bset: the swaps will be rolled over. central banks cannot repay the fed unless their banks can repay their dollar loans, which seems unlikely.

    a perpetual (for now) short-term asset…sorta like the short-term treasuries.
    i’m beginning to understand brazil/mexico/singapore/korea more clearly now.
    it’s a pretty well diversified currency portfolio actually…brings a bit of balance to the balance sheet, yes?
    the FED’s gone global on us!

  • Posted by bsetser

    I think the dollars for the swaps are more or less just created; another central bank posts its currency as collateral with the fed, and the fed credits that country’s account with dollars …

    if that is wrong, someone should let me know. there is no doubt a more detailed explanation somewhere on the fed’s web site

  • Posted by LB

    sorry for the somewhat OT but just discovered this new position paper from the CSIS. thought many here would be interested as it mentions proper geoeconomic policy as vital for national & global security:

    http://tinyurl.com/5kohdk

  • Posted by Twofish

    The suit against the Federal Reserve is interesting because the Board of Governors of the Federal Reserve Board and the Treasury Department are government agencies subject to the FOIA. The Federal Reserve Bank of New York is semi-private, and if I remember my case law correctly, it is not subject to FOIA. Jurisdiction aside there are exceptions to the FOIA, and it will be interesting if Treasury or the Board of Governors are going to invoke them.

  • Posted by LB

    OT: bloomie vs. FED — quite interesting indeed.
    wonder if mayor mike was consulted beforehand? if so, i’d actually be willing to vote for him 3rd term on that alone — that is, if he’d be willing to open the MTA books in a similar fashion.
    what’s good for the goose…

  • Posted by DJC

    The China PBoC is going to have alot less cash for US Treasury bonds at a time when deficit borrowing will escalate. China’s State Council to authorize an emergency massive $735 billion stimulus program to kickstart the Chinese economy with government infrastructure spending.

    http://www.reuters.com/article/ousiv/idUSTRE4A66TS20081107?sp=true
    BEIJING (Reuters) – Evidence is mounting that China might launch a massive economic stimulus package in the near future as worries over a sharp slowdown in the world’s fourth-largest economy intensify, officials said on Friday.

    From media reports to comments by government economists, speculation is swirling that Beijing would soon work out a comprehensive and aggressive plan soon to boost its sagging economic growth rate.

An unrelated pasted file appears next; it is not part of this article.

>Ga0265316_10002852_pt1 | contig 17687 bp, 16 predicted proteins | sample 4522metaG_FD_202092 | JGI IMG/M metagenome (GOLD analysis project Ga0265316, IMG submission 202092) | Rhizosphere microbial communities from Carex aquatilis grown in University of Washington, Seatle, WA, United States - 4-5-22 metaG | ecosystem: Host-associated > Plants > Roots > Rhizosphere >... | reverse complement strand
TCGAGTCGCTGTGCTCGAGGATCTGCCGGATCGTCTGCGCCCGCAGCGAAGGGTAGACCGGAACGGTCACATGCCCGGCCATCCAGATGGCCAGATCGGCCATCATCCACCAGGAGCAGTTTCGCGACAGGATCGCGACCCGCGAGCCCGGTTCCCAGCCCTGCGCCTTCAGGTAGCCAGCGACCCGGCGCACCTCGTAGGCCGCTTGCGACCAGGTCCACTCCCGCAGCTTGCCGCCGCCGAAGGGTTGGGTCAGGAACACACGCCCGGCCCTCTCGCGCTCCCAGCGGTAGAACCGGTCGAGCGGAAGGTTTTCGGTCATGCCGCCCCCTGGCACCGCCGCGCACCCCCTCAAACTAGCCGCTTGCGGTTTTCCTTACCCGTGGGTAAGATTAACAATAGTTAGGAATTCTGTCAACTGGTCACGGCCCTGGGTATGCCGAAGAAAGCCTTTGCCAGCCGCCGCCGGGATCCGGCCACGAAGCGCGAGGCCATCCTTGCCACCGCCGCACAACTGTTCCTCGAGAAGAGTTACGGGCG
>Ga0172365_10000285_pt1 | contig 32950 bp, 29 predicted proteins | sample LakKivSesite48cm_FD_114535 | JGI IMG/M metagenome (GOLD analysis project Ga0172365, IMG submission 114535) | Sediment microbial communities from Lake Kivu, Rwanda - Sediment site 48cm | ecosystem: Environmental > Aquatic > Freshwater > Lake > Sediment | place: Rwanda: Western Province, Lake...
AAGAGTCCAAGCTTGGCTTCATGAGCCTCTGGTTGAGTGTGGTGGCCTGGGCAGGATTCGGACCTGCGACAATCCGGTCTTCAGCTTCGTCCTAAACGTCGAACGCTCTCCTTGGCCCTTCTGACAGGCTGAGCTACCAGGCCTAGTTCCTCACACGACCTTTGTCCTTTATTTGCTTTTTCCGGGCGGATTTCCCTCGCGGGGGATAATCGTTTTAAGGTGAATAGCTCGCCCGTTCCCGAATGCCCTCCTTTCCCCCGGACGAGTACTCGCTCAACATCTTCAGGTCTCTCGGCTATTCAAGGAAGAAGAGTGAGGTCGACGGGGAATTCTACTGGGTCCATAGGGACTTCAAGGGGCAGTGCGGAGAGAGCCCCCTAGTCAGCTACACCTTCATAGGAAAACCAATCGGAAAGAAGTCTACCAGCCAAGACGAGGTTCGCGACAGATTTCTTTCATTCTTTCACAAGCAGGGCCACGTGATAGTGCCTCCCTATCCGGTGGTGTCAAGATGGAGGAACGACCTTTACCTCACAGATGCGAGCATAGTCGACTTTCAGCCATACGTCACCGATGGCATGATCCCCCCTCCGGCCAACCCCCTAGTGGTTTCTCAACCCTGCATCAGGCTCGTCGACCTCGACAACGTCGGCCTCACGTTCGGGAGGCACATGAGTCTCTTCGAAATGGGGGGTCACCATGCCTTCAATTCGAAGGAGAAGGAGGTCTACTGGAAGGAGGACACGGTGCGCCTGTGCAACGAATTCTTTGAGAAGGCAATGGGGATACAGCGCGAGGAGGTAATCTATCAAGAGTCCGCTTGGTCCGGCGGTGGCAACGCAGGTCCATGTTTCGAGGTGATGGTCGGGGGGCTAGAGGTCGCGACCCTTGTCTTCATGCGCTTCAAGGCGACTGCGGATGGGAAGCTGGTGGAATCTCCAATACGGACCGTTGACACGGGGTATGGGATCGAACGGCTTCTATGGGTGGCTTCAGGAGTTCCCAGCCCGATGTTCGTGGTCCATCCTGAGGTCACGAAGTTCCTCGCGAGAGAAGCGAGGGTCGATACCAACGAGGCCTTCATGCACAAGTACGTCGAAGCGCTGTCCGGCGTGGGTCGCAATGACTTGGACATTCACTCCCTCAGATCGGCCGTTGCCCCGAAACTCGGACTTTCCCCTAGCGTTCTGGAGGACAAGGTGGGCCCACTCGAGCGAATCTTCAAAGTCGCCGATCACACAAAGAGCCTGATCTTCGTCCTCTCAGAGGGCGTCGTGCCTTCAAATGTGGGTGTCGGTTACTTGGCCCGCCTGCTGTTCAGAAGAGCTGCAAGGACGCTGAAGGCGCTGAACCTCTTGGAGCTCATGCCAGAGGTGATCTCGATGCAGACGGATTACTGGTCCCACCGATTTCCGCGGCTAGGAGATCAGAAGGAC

The official China Daily cited a cabinet official as saying that a proposal about a radical stimulus package had been submitted to the top leadership.

    The paper has also reported that about China will spend 5 trillion yuan ($732.5 billion) on roads, waterways and ports in the next three to five years, 2 trillion yuan more than its original budget.

  • Posted by credulous_prole

    Well, this is the real test: can China survive without massing large dollar reserves continuously? What does it mean when it begins to draw-down on her dollar reserves and eventually needs to begin sterilizing Yuan treasuries?

    Basically, is China ready for sovereign credit, or is this Argentina 2.0?

  • Posted by bsetser

    DC — I am thrilled that China is stimulating its own economy and will be buying more of the world’s goods. that will do more to support the global economy than purchasing ever more treasuries. We in the US will survive; if firms start to invest heavily to provide goods to china putting upward pressure on interest rates, the us government will have to reign in its fiscal stimulus plans.

    credulus — no need to worry. China isn’t going to be drawing down its dollar reserves. a bigger fiscal stimulus might reduce china’s trade surplus, but (especially given the fall in commodity prices) China will still have a trade surplus and will still be buying us assets. the fiscal surplus may reduce the pace at which china adds to its portfolio but that is very different from selling treasuries.

    moreover, the fiscal stimulus will likely offset a fall in domestic investment — it might not even cut into china’s surplus all that much.

    it is a myth that the us has to fear a chinese fiscal stimulus because it will reduce demand for treasuries.

  • Posted by Howard Richman

    DJC and Brad,